With the exception of fine dining, most every restaurant segment (QSR, fast casual, casual restaurant) is designing for delivery, for more even meals consumed in homes or places of business, or at the soccer field.
As reported in QSR recently, 30 percent of orders for Firehouse Subs locations in South Florida came through third-party, meal delivery.
What’s the take-away?
A major re-think of your entire operation.
Let’s assume that today’s 30% statistic could eventually mean that half your business is heading out the doors. That will have significant implications for store layout and how you consider a future real estate parcel.
Where do you put your drink machine and condiments when a dash out the door is a high likelihood?
You might devise a different recipe for a store location in a suburban shopping center, one designed with many more short-term parking spaces for quick getaways onto major thoroughfares.
Next is preparation and packaging. You’re probably going to need to care more about containers and preparation for time on the road, than you might be with sit-down scenarios where the meal is consumed on-site.
This also has implications on staffing, with driver employees or coordination with third-party delivery services. Should you build your own delivery infrastructure and capture the delivery fee? Consider that many of the new delivery firms will be well-capitalized with private equity and venture backing.
Grubhub Inc. (NYSE: GRUB), the nation’s leading takeout provider, announced 2017 fourth quarter revenues of $205.1 million, a 49% year-over-year increase from the previous year, with 14.5 million “active diners” and 80,000 restaurants in the mix. Do you want to compete with that?
You will also need to become more of an expert at vetting new services that are likely to emerge, integrating and training them and figuring out the right mix of third-party partners. Do you use six delivery partners, or will you have to accommodate every new delivery service that has drivers on the road?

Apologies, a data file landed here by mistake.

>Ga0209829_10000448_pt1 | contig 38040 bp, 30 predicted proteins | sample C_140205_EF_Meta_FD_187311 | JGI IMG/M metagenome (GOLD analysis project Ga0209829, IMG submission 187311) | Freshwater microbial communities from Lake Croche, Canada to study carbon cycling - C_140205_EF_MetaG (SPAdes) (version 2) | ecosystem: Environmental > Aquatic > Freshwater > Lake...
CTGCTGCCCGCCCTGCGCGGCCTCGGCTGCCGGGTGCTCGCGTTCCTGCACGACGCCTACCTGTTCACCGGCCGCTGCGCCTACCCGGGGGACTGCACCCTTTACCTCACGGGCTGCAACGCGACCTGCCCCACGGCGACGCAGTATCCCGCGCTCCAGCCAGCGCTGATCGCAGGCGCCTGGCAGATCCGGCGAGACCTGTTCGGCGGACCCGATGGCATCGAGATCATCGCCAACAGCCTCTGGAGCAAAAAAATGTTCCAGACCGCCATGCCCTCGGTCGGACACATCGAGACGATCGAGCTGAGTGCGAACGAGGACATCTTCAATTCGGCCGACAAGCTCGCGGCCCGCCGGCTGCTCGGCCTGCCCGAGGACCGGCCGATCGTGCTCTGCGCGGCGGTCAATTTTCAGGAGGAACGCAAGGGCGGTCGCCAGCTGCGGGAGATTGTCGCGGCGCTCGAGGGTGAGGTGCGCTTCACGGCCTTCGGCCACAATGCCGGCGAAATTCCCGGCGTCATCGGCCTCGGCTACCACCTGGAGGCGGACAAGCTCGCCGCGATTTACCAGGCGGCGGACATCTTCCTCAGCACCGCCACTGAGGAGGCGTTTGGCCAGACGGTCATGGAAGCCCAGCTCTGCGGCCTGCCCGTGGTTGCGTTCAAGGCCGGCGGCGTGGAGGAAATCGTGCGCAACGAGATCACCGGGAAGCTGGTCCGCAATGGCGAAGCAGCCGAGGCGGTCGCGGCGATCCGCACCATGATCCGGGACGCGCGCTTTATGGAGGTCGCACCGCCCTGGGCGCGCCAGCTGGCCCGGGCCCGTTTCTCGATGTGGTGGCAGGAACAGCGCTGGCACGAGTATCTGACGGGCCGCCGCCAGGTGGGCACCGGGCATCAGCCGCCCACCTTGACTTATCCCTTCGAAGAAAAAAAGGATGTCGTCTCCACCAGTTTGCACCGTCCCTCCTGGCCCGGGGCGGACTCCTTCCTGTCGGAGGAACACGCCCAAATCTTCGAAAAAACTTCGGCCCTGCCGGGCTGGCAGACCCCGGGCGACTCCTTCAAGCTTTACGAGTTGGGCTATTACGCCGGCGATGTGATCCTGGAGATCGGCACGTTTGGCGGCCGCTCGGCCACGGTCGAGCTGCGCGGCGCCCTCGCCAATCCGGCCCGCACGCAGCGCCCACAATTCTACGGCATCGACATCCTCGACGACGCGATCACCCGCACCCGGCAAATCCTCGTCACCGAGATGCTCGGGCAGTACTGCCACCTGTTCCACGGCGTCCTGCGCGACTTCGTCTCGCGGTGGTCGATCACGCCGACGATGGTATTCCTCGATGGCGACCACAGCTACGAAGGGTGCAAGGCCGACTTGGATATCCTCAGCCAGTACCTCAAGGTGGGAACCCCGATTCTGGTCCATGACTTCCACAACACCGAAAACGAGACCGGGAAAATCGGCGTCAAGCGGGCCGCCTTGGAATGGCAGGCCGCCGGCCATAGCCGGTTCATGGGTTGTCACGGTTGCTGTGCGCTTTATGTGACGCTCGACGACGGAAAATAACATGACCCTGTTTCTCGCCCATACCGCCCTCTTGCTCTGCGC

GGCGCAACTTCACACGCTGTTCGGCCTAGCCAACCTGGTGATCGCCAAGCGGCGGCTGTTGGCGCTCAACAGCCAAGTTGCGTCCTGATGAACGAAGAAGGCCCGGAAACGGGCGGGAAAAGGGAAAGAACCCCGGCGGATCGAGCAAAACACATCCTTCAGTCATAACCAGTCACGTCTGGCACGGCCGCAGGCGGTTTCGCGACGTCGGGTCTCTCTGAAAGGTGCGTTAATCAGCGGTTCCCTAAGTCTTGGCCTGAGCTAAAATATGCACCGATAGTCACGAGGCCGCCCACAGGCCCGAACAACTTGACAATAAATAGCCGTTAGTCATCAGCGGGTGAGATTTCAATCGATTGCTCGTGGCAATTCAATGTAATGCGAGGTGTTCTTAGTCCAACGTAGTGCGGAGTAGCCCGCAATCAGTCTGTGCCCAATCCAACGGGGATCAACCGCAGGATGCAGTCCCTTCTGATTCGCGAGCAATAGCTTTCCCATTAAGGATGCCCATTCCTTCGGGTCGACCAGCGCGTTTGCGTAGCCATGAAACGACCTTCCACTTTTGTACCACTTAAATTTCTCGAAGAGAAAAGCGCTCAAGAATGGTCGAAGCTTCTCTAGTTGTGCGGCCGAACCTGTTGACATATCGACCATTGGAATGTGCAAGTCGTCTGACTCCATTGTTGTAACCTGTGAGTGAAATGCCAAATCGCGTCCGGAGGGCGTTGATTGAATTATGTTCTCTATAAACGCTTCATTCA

What impact will this have on revenue? Will the average guest order size be larger with delivery? And if so, can you convert that to profitability? Should there be a discount for an off-premise meal that doesn’t use up as much store space or wear and tear (cleaning) cost and might have a 25-30% upcharge for delivery?
An in-store complaint can be fixed immediately. How will you deal with dissatisfaction from a greater distance? How will you make it right when you can’t even see the problem?
This brings up the matter of loyalty. Operators may need to think about the additional investment and effort required to retain guests who might end up with greater loyalty to the third-party delivery services over repeat patronage to a particular restaurant. Or will loyalty be awarded to the restaurant that executes flawlessly on its delivery experience?
In our view, store technology choices will be even more critical in making sure this shift is a success. And it won’t just be in terms of ordering and POS. Adherence to food safety and quality will be even more critical.
Luckily, most casual dining concepts were built on the principles of Convenience and the winners will know how to execute without letting things go soggy or cold.